There were times during my service where I felt like a pet monkey, made to perform on command for the entertainment of others. The phrase “dance, white person, dance” was said to me on many occasions. Actually, I’m downplaying it. Almost every day someone asked/told me to do something to see if I could do it or to show me off to their friends. This included everything from speaking Wolof, digging, weeding, cooking, carrying water on my head, and of course dancing. After two years I had acquired enough Wolof “skills” to be very entertaining to all around. Sometimes I went along with it, knowing that I could show off for just a few seconds then everyone would leave me alone, impressed by my abilities.
One of the warnings to new RPCVs is that as they slip back into anonymity they will actually miss their rockstar status from village life, and this will add to the lost feeling that comes with re-defining yourself in the “re-adjustment process.” I, however, having come from a small town, haven’t entirely lost my rockstar status. Running into old acquaintances and friends, whether at the doctor’s office, the grocery store, or church, has so far continued to give me that regular, center-of-attention, feel. It may be nice to feel important, and have others publicly acknowledge the “bigness” of what I did, giving validation to my last two years, but the problem is I keep getting asked/told to dance.
Ok, not literally. I haven’t had to pull out any of my mad Senegalese dancing skills, and to be honest I’m pretty good and wouldn’t mind showing people what it looks like, but what I have been asked to do is show off.
Everyone around seems to be eagerly waiting to find out “What was the best part?” or “What was your favorite part?” or just seeking affirmation: “You must have had an amazing time!”
They want to know about all the positive life changing experiences I have had. To know how amazing the people were there. To hear how God stretched and molded me by having me live outside of my American comfort zone.
Those questions and statements are loaded with assumptions about what it is like when a middle class, Christian, American girl sees and lives in the romantic simplicity of the developing world, specifically Africa, for the first time. Something like this experience: (http://www.theonion.com/articles/6day-visit-to-rural-african-village-completely-cha,35083/)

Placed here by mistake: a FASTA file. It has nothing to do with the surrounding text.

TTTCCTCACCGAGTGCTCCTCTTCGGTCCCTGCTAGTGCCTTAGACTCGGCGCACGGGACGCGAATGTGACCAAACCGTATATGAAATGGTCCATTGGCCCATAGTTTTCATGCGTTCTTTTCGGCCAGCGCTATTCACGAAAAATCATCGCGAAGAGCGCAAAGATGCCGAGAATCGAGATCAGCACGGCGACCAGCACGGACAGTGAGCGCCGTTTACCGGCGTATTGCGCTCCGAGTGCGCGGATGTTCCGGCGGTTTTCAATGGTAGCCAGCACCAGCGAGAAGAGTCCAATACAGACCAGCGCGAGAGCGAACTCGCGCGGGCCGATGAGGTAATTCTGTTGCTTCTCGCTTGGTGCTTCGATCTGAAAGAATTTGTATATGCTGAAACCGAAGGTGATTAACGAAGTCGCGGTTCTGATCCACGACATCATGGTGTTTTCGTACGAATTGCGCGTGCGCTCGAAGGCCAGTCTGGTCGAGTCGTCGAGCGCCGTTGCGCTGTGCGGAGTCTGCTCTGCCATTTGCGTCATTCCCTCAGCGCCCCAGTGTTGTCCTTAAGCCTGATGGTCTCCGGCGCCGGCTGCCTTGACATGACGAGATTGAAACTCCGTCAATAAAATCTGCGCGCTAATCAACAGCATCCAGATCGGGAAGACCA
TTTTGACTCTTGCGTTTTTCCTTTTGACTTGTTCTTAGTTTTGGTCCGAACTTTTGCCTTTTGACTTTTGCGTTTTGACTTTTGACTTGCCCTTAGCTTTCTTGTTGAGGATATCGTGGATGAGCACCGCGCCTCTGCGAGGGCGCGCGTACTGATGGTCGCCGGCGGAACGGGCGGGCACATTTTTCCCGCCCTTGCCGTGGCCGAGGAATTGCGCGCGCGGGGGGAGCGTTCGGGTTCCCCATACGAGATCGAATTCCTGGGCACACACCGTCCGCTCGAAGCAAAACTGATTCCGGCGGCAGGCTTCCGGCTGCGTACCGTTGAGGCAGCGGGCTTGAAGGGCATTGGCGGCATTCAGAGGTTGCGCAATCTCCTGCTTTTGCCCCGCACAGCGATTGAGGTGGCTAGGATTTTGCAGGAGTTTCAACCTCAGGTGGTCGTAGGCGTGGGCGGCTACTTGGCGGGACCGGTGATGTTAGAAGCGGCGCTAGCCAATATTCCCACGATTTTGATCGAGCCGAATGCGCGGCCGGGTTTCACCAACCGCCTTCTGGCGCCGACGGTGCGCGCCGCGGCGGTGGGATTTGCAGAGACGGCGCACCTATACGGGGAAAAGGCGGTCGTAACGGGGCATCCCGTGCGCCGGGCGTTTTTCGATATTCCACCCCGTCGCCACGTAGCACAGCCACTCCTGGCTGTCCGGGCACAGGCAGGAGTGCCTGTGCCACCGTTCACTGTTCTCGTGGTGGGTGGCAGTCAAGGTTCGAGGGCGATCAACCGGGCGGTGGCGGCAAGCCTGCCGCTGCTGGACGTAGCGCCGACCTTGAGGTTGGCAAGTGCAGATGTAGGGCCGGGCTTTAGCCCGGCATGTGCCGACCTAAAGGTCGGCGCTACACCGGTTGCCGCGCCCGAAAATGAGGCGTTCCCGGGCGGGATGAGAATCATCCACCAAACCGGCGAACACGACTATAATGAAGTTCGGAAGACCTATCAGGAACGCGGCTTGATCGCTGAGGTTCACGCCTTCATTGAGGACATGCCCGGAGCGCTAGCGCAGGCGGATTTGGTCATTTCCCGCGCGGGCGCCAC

I was warned about being asked these questions, and all RPCVs are told that we will be shocked by how much people don’t really want to hear about our experience. So 99% of the time, I answer the questions like they have a correct answer: Yes. It was amazing. It was life changing. I was stretched and grew in ways I never thought I could. – It’s not a lie. All these statements are actually true. But they don’t give truth to my actual experience.
To go back to how I started this rant- feeling like a pet monkey made to show off, there are questions to ask that don’t make me feel that way: “What was your family life?” “What types of work did you do?” “What were other volunteers like?” “What misconceptions did you have/were changed by your experience?” And, so that anyone who reads/gets wind of this blog do not individually ask me all those questions, I am going to try to post some real answers to these questions over the next few weeks. I have been home now for a few weeks, processing my experience, and I now feel more prepared to provide complete answers to those questions.
Which brings me to my last note, really some advice to anyone when talking to an RPCV:
- If you want to know what really happened, ask them real questions about their experience
- Be patient
- Ask them to talk to your school or youth group about the country they service in/what work they did there/ what needs they see there
- Don’t ask them to speak their local language on the spot in front of a group of people (unless they’re drunk, then its fair game)
- Don’t ask them to “Say a little something” at a party or an event. “Coming home parties” are for seeing people you haven’t seen in a long time, not for the showing off.
- Talk to them about the normal stuff in your life. We aren’t 180° We still want to know about your job, your new boyfriend, your 1st grader’s crappy teacher, etc. It helps us feel normal.